harvesting and swidden farming are widespread all the way toward Mt.
Palanan. Biodiversity is endangered as well as the Agta’s intellectual
property and rights.
I went to Palanan to document IKSP particularly on biodiversity before
biopirates grab indigenous peoples’ wealth and knowledge. Through a grant
from the Toyota Foundation, a colleague and I are seeking ways to assist
indigenous peoples document their IKSP as proof and evidence to their
ownership of indigenous knowhow they have nurtured for hundreds of years,
along with the plants they have protected and conserved.
But I had another reason for going to Palanan. My own blood runs deep
Igorot red from ancient headhunting warriors who bragged of the heads they
rolled only to have their heads rolled too by bolder braves. I felt
soul-binding with the Agtas was important for my identity
>From Mt. Palanan, we took off for the 1,300 meter Mt. Moises, northeast
of Isabela, pushing deep into the Sierra Madre Natural Park, Milo oriented
me as he consulted his GPS. There was little talk, especially so when
Salak mumbled the hike would last with the end of the day. Bah! I recalled
thinking. For him perhaps. Me?
The short breakfast of half- ripe “kamatis” and tuyo passed through the fire
worked no wonders on Salak. His face bore no life, stoic like a western
gunfighter on showdown under a high noon.
But a gift of two Marlboro packs, five boxes of “strike anywhere” matches
and a Swiss knife I hurriedly grabbed at a Copenhagen airport duty free
shop on my way from Sweden to Denmark, changed all that.
Throughout the seven-hour hike, Salak and his two men then showed concern
when we lagged behind, picked edible leaves, berries and shared now and
then, including white worms or grubs, which I courteously declined, under
their mocking eyes. They did talk, in broken Tagalog and Yuggad. But
everything else sounded pidgin to me.
At exactly eight at night, the fourth day, we struck Salak’s camp. It was
made-up of 8 lean-tos, collapsible, movable and easy to transport. Dogs
howled, children came running and voices filled the air. “The stranger is
here” the talk went on, as Milo later told me.
I was too tired to eat or talk, but to refuse food would be an insult. To
my surprise, the food carefully prepared on the ground made me forget I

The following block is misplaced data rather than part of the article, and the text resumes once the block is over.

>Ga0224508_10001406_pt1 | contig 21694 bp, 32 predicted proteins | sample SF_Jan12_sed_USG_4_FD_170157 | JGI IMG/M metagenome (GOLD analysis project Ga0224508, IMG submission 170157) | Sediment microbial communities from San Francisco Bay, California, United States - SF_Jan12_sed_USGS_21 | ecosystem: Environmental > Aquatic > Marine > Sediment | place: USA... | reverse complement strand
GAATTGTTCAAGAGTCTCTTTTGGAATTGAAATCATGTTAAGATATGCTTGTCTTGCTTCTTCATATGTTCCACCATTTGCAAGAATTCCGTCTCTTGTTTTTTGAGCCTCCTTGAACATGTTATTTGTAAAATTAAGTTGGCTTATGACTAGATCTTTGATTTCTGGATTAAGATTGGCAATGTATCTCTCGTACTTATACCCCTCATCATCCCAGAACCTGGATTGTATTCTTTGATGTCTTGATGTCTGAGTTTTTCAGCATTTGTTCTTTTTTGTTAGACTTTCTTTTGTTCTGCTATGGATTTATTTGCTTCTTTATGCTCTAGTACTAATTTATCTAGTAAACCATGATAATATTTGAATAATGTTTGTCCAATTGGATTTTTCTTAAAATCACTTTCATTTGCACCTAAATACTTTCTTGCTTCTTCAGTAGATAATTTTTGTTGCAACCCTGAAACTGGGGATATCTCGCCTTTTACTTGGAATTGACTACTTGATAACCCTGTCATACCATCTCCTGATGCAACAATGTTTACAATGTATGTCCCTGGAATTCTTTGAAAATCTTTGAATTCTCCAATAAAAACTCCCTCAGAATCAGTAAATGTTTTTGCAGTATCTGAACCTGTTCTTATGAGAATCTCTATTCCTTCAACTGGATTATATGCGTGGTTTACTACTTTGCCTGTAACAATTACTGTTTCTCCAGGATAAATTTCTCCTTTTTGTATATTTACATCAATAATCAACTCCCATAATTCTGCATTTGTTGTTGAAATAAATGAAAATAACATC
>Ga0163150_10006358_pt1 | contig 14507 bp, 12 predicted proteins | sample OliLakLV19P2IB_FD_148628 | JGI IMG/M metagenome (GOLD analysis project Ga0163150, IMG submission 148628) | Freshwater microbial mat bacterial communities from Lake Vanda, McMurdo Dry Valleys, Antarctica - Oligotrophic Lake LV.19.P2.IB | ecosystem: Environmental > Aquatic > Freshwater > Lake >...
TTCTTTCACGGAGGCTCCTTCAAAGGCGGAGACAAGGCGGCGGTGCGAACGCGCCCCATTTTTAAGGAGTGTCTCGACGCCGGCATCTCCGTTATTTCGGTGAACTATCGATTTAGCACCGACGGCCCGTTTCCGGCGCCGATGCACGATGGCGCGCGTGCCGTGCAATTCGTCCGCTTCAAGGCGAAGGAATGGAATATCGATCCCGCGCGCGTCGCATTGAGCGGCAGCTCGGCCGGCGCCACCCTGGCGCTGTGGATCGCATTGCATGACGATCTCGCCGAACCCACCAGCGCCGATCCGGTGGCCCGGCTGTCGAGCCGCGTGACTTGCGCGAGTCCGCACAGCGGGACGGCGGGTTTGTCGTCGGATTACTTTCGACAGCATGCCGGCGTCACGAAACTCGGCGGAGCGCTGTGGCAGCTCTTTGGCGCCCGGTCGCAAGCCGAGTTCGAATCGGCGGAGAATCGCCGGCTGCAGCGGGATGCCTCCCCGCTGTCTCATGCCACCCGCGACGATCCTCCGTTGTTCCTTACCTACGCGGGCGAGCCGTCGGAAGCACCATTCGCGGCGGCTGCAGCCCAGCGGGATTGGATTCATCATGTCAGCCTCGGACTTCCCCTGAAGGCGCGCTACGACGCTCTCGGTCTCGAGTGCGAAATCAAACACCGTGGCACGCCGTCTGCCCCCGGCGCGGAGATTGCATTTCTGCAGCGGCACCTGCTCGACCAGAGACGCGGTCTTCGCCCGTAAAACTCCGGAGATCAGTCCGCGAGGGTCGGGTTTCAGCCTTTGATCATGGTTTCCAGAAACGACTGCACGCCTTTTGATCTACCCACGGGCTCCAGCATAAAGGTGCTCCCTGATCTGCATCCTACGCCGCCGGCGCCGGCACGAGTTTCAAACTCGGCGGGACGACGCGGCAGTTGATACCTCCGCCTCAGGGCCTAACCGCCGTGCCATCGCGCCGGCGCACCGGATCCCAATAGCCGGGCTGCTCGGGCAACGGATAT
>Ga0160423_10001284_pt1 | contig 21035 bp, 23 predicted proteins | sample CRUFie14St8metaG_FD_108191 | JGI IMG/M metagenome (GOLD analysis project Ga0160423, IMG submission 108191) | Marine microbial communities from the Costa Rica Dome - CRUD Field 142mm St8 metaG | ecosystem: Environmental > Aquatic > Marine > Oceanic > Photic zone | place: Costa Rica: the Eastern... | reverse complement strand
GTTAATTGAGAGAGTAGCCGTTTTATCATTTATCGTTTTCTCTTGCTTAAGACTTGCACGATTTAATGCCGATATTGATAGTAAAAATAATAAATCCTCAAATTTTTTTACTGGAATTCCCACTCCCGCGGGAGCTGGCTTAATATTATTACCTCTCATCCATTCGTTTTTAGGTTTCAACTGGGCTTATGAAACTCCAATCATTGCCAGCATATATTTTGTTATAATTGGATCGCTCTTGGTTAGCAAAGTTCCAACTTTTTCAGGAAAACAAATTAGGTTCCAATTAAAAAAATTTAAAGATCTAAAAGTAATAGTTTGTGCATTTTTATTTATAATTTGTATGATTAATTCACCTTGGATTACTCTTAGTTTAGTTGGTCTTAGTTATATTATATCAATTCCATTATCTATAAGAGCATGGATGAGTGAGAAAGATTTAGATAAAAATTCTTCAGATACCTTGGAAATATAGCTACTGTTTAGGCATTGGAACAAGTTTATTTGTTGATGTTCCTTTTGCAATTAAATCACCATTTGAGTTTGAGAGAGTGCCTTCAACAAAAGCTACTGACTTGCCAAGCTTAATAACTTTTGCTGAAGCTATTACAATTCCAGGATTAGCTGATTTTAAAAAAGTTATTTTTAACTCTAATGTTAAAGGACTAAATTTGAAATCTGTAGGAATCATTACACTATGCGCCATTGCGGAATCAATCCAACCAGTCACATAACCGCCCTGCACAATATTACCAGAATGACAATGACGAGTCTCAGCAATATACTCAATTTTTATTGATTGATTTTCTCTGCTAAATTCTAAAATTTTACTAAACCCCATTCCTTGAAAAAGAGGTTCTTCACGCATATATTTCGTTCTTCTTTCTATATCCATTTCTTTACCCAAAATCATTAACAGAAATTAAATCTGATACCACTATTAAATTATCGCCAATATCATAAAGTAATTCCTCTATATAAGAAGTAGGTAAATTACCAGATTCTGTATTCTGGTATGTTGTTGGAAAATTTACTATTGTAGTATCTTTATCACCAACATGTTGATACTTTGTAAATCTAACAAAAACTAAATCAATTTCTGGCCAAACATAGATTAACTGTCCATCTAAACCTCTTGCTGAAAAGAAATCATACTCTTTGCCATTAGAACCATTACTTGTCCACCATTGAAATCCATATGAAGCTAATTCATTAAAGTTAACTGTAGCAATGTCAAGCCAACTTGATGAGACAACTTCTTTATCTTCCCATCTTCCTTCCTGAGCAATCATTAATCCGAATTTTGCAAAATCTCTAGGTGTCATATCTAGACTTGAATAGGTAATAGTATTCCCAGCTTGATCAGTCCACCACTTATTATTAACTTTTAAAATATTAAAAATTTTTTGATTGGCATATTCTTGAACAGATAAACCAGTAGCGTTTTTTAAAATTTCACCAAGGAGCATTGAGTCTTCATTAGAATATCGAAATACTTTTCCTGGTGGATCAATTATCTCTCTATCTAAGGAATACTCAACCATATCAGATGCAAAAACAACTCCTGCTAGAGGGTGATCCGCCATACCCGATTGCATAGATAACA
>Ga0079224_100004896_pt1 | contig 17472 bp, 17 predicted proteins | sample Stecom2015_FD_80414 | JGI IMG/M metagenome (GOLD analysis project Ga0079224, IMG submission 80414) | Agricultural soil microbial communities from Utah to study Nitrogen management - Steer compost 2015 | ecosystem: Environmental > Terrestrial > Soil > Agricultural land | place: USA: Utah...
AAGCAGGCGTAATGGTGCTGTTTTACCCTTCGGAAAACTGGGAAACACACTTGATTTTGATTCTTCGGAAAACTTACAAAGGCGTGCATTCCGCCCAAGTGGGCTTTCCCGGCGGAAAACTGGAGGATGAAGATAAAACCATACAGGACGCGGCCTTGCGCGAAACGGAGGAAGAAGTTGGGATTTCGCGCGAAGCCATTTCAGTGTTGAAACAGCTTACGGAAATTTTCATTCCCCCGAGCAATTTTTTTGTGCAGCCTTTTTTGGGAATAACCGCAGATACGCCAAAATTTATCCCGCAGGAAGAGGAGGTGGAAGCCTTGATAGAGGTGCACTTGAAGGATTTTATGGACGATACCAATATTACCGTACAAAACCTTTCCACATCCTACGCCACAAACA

had aching bones and hurting feet. Salted pig meat boiled with “aduas”
leaves and “litilit” vine (often used as tea to ease muscle pains
effectively).. Boiled and dried crisp “udang” (crayfish) bigger than my
thumbs and pound cassava. At the end of the meal, I was licking my
The following day, the tribesmen talked, sometimes all together at a time.
The women whispered among themselves. Only Salak’s hand would interrupt
them. I brought some tobacco, matches, dried fish (only to find out
there is a bounty of guppies and the vanishing “ludong” in their midst),
salt, biscuits, candies and a double-edged file. A dull arrow and spear is
next to useless, I was informed earlier in Baguio. After an hour or so of
studying each other like specimens, with Milo alternately talking in
Yuggad and Ibanag to explain my trip, Salak would wave the rest away.
Five people, whom I guessed to be important in the tribe, stayed behind.
They talked of their ways and culture in laughter. They find humor in
every aspect of their life, though rigorous it is. “We can laugh away at
our misery and enjoy our one meal at a time in our existence”, Salak
unsmilingly said “Most of us live a carefree lifestyle but it enables us to
survive”, he added.
“Our life revolves around the family and is closely associated with seasonal
changes. We are preparing to go to another old farm site, three days hike
from here. Each of us have specific duties to perform, Salak narrated.
“Despite being forest dwellers and its guardian for hundreds of years, our
primitiveness conserved peace and prosperity in these lands. We live in